I have been to Kenya before. In 2003 I took part in a “Gap Yah” programme, which placed British teenagers in Kenyan primary and secondary schools, where we worked as volunteer teachers for four months. We were paid a local teacher’s wage, which was meant to ensure we lived within the same means as our teaching colleagues. I’m afraid to say we did supplement this a bit (there was a Barclays branch in our local town) but we were not living extravagantly – we had a weekly “treat” of bangers, chips and beans but for the most part we ate lots of plain pasta and rice with vegetables.

I’m a bit older now and have become a bit softer in body and mind; I like clean sheets and new underwear. I have a favourite hairdresser, manicurist and I know exactly which coffee shop to go to for my preferred hazelnut latte. In short, I have become a bit “comfortable”, never pushed too far out of the zone (a new, untested, restaurant or going to a party where I only know a couple of people might be my limit). In contrast, my brave husband travels to the far reaches of the globe, his preference, as far as I can tell, being for places that are a) extremely dangerous and b) have no form of communications.

Kenya will probably change all that. My hopes for our two-year stint here are different from my “Gap Yah” aims. I’m not trying to “find myself”, (if I ever was) and I am not hoping to amass a museum’s worth of carved wooden animals to be received by not-so-grateful family and friends on my return. I do, however, hope I will learn many new things about the culture, people and wildlife of Kenya, which I know my four-month stay, did not quite do justice to, though we did try.

Living in Nairobi, albeit in a nice “suburb” will surely present a number of challenges on a day-to-day basis. Anyone who has travelled abroad, or moved to a new area, even within the U.K., will know how it feels when you are trying to settle in. “Where IS everything; how on earth am I going to find my way around?” Before we left the U.K. lots of people had commented on the possibility of us really living the “ex-pat” life, “not having to lift a finger” and having a full compliment of staff, including a cook. The idea of having a cleaner definitely appeals, but I am a bit of a control freak when it comes to the kitchen and the thought of having a cook actually panicked rather than delighted me.

“Cooking on Gas”, however, is not intended to be a cooking blog (there are lots of these already which are far-superior, including my friend Kate’s excellent Instead I plan for it to be a record of our time living in Kenya; not just a list of the number of “Big Five” animals we have seen on safari, and the fun trips we take at weekends and holidays, but daily life in Nairobi and observations about Kenya in general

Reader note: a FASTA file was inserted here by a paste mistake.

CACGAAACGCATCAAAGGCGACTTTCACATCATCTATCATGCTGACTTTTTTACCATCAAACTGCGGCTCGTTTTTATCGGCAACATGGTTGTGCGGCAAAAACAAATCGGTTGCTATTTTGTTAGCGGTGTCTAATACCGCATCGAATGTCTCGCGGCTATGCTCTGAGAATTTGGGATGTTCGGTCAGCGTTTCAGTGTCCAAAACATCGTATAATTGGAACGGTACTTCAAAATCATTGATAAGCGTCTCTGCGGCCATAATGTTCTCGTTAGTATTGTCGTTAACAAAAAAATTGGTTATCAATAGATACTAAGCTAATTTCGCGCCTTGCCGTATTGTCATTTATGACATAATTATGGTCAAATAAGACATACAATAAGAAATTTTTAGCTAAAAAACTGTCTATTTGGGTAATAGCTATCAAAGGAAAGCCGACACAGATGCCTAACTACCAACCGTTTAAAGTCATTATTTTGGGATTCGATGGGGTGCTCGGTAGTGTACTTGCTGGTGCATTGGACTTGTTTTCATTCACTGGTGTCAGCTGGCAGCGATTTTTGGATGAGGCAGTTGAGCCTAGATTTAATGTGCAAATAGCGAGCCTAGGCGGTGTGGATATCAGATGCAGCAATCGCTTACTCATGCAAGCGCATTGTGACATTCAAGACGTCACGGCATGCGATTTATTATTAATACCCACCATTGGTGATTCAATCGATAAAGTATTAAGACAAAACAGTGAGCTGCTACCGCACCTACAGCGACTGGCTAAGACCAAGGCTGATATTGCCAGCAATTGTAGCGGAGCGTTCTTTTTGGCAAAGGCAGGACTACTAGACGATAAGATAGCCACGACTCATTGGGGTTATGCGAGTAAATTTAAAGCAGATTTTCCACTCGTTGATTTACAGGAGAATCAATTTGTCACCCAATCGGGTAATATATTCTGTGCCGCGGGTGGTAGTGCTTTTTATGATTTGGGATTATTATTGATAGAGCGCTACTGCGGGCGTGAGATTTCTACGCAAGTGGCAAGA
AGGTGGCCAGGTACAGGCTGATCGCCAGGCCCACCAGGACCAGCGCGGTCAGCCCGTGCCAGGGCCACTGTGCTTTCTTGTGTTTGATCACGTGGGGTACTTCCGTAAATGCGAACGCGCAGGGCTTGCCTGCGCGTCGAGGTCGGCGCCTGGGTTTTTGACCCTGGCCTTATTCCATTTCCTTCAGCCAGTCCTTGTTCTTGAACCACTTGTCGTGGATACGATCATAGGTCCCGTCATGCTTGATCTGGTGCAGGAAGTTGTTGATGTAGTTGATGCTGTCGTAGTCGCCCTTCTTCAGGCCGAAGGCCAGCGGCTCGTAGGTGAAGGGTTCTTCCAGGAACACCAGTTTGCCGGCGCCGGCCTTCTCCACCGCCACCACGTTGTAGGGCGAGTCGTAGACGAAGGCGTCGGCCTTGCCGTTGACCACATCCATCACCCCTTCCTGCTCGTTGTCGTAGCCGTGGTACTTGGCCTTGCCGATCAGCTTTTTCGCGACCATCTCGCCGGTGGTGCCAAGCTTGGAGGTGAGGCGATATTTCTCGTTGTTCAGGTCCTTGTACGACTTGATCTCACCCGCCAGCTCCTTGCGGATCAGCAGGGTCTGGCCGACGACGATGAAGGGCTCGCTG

When I was last here, my friend and “hut-mate”, Kat, and I were given a gas canister to use for cooking. It was placed on a worktop and had a little “hob” placed directly on top of it. Being used to U.K. living, we burnt through it quite quickly, not understanding this was a luxury and that most locals used charcoal and a grate to cook with. We trotted down the road to ask for another canister from the estate manager, which was promptly refused to us. When we insisted, we were told this was impossible, as the gas factory had “blown up”. I’m still not sure whether this was true, or if he simply wanted to get rid of us. I suspect the latter. Either way, we could no longer cook meals as we had been accustomed too (I remember eating a lot of raw carrots) and it was a wake up call as to how much we take for granted in the U.K.

As a rule, things work there, though we like to grumble. The feeling I remember from my previous short stint in Kenya is that you have to make things work (and you won’t always succeed). “Cooking on Gas” therefore seemed like an appropriate title for this blog. It will be a record of our attempts to “make things work” while living in Kenya as well as a way for me to share some of the amazing places and things we will undoubtedly see while we are here.